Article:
WHEN the two boxers walked to the ring from the dressing room, I had a hunch middleweight Benny Muziyo would certainly win his quarter final bout against Mauritian Olivier Cedric who had the subdued look of a beaten fighter even before the first punch compared to the Zambian who was brimming with self confidence.
My premonition did not, however, give a hint as to the manner in which the Morocco 2010 African Youth Championships gold medalist Muziya would annihilate his nemesis—needing only 50 seconds of the first round to force the referee to halt the proceedings after the Mauritian looked groggy after the mandatory eight count.
Due to the awkward hours for the boxing tournaments, I missed most of the fights involving Zambia’s representatives at the Glasgow show piece, but was lucky to watch Christopher Katanga and Muziyo. For Muziyo, I made it a point to deprive myself of sleep and watch all the bouts from 03.00 hours until his came up around 06.00 hours.
And what a worthwhile wait it was! With the first round knock out, Muziyo appeared set, at this writing, to cruise to the semi-finals and the penultimate medals bracket and, thereby, etch his name in the annals of Zambian boxing history.
The list of previous medal winners at these Games includes legend Lottie Mwale, the first to win a gold for Zambia at the 1974 Christchurch Games in New Zealand, Kennedy Kanyanta followed with his own gold at the 2002 Manchester Games, while Dennis Zimba and Davies Mwale took silver and bronze medals respectively at the same event.
It’s worth noting that on his way to a medal hunt, Muziyo has stamped his superiority on his opponents with two stoppages and one unanimous points victory, which speaks volumes about his caliber and is a pointer to the direction his boxing career must start facing after these Games.
His strategy to get to the level he reached was a careful, calculated strategy backed by enough self-belief and hunger to win. Any wonder that he vowed to knock out his opponents ; in other words, leaving nothing to the judges whose verdicts have been suspicious in some bouts where the winner was the guy who was largely on the receiving end?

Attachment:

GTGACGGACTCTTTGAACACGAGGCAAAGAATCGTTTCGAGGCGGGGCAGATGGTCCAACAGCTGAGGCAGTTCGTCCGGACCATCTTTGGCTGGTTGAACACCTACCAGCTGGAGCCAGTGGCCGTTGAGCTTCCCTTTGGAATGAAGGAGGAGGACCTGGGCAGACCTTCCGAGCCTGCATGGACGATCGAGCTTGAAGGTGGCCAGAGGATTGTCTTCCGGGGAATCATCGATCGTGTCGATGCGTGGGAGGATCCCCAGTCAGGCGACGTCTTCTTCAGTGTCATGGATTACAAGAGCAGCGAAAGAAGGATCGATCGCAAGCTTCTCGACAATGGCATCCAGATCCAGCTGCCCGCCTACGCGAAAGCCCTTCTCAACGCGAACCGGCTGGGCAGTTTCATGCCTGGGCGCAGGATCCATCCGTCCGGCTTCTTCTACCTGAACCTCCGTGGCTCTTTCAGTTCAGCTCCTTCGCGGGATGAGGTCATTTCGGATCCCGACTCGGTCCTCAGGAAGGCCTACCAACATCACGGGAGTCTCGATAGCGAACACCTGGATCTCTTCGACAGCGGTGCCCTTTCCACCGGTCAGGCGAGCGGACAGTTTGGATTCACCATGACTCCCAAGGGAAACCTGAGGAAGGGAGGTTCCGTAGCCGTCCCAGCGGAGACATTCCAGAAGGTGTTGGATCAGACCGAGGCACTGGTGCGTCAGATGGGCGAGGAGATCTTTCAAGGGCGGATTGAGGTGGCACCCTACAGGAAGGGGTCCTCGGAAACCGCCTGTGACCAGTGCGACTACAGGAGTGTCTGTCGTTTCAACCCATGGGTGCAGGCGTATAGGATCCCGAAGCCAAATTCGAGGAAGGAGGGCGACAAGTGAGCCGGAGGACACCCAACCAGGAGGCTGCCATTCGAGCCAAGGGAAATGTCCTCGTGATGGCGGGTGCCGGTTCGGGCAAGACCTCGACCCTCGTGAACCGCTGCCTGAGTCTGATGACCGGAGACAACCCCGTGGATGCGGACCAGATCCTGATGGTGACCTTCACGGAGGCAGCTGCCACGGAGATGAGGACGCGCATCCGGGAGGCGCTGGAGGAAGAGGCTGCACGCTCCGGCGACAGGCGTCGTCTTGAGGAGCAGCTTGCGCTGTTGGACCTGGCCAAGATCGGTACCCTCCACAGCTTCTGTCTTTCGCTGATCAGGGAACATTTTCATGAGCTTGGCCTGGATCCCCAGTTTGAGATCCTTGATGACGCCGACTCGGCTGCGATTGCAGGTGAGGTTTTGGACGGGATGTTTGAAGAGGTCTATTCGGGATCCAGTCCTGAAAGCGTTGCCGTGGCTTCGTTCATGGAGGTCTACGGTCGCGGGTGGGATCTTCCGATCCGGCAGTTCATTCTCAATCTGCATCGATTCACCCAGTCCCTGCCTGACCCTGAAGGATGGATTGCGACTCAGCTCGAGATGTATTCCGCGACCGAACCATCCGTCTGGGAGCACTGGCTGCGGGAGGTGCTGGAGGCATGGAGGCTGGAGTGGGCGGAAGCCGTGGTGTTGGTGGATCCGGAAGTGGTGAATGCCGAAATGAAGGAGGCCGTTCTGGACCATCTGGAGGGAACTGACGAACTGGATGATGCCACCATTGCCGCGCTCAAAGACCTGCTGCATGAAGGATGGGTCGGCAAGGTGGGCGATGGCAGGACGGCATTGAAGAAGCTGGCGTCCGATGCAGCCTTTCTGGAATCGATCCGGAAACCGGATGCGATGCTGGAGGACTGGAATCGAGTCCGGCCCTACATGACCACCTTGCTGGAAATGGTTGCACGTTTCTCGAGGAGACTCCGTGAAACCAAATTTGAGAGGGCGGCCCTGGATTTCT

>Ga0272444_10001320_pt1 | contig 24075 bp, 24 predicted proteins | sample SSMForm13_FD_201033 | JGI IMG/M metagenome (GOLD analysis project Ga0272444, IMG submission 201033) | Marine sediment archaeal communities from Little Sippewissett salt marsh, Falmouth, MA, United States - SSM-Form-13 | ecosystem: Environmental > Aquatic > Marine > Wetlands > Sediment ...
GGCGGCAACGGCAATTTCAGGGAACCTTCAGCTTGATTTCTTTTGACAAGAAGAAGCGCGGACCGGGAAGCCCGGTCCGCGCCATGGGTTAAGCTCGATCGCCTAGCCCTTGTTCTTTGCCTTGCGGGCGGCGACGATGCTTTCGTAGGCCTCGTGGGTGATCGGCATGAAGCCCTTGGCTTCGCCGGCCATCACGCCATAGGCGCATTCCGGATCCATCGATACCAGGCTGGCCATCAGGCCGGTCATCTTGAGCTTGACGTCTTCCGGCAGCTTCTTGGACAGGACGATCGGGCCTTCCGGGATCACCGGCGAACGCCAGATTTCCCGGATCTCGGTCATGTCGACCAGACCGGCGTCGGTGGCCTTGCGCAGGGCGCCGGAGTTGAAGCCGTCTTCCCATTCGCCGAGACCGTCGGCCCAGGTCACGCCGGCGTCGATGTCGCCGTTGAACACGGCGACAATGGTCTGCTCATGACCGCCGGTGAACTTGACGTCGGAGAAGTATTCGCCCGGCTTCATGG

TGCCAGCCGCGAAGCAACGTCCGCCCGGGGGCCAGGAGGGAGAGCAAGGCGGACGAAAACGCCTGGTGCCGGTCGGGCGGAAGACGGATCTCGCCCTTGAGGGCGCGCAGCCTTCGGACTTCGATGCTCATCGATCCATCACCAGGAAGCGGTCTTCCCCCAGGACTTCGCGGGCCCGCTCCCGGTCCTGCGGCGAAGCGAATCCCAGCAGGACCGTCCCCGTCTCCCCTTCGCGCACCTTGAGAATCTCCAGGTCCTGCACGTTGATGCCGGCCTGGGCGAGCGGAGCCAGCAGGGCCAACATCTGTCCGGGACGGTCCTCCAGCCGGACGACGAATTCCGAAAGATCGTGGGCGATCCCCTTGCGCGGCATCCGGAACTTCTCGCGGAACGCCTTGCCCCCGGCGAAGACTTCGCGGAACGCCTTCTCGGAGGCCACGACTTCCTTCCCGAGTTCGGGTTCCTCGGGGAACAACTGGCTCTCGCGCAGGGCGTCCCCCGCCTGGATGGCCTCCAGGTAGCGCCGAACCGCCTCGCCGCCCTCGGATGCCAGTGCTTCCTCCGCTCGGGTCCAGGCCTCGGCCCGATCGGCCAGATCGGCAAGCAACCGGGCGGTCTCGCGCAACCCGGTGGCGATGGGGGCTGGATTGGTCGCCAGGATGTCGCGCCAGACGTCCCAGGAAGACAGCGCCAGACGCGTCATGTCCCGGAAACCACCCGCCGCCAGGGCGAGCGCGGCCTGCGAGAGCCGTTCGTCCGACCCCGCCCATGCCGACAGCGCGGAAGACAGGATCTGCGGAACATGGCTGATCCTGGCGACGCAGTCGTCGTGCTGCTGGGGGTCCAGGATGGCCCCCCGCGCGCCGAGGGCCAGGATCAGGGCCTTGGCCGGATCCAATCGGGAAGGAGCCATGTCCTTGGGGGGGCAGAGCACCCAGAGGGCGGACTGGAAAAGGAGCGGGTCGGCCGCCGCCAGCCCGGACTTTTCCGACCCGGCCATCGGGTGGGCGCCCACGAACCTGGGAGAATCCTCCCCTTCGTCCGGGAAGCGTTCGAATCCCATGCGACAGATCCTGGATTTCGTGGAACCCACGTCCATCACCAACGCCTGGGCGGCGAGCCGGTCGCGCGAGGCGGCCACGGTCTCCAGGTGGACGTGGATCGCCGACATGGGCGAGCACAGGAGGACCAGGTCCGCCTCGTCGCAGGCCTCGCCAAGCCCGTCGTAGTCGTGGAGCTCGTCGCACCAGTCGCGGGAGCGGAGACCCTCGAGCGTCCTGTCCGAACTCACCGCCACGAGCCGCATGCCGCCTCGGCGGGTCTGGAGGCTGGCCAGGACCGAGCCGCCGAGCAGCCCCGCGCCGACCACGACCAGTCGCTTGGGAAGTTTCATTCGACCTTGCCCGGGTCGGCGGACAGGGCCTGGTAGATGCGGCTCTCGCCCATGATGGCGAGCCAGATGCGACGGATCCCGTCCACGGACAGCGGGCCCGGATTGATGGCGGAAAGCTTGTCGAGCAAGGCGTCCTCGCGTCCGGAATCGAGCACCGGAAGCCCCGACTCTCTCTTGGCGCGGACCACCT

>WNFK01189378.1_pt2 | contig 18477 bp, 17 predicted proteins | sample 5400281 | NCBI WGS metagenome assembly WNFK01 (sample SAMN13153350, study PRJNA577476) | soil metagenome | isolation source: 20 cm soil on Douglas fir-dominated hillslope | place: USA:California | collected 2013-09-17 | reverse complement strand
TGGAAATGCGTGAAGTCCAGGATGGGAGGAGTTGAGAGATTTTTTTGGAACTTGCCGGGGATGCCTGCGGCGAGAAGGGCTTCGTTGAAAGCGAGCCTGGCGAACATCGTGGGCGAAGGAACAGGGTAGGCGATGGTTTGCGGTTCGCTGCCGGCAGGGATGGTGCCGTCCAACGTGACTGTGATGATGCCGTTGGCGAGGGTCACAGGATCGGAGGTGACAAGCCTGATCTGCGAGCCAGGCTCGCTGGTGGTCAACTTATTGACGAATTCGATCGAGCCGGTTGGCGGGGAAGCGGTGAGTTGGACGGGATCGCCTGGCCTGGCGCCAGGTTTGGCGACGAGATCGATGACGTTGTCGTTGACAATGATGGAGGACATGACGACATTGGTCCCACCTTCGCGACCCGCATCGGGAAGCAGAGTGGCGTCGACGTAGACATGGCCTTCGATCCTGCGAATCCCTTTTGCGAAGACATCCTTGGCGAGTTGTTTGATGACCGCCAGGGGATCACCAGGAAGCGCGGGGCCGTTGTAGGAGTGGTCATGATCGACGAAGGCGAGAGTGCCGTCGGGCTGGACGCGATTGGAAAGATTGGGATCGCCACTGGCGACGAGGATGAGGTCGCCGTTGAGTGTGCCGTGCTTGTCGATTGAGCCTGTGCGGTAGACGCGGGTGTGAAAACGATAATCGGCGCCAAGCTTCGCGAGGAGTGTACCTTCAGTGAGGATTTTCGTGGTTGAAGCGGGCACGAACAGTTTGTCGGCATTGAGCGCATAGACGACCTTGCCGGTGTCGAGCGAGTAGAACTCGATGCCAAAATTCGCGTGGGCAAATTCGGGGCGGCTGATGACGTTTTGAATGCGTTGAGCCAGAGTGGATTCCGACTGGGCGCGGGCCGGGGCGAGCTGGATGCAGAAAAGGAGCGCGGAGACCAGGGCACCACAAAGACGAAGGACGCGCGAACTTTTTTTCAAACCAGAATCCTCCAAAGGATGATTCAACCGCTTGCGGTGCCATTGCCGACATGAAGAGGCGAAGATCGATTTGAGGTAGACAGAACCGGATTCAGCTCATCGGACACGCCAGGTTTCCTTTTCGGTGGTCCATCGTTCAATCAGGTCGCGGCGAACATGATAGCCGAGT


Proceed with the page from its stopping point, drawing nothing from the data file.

Against the Mauritian, Muziyo showed some flashes of his hero-legend Roy Jones Jr- with quick jabs, explosive crosses and upper cuts from angles. When a boxer combines speed with power and can move, he’s deadly.
After being in the amateur ranks since 2005, will he consider turning professional and provide the excitement in the middleweight division? Will professional boxing stables be looking at him without trying to lure him and nurture him into a world champion?
Nine years in the unpaid ranks is rather too long, in my view, for one to ply his trade in the amateur ranks because a a boxer is not getting any younger and if he has to compete at the highest level, maybe time was ripe for Muziyo to make a career defining decision.
The Commonwealth Games, like the Olympic Games, are a good launch pad for boxers with ambitions to compete at the highest level as professionals. Amir Khan, Floyd Mayweather Jr and Lennox Lewis are some of the marquee fighters who graduated from amateur to professional after excelling at the Games.
I know a number of stables that are struggling to recruit quality boxers and I’m sure with Muziya’s sterling performance they should be falling over one another relishing the prospect of securing his signature, no? These are my thoughts and I would like to hear your views on this matter, dear reader. Comments: email@example.com / 0966 755 574/0953744074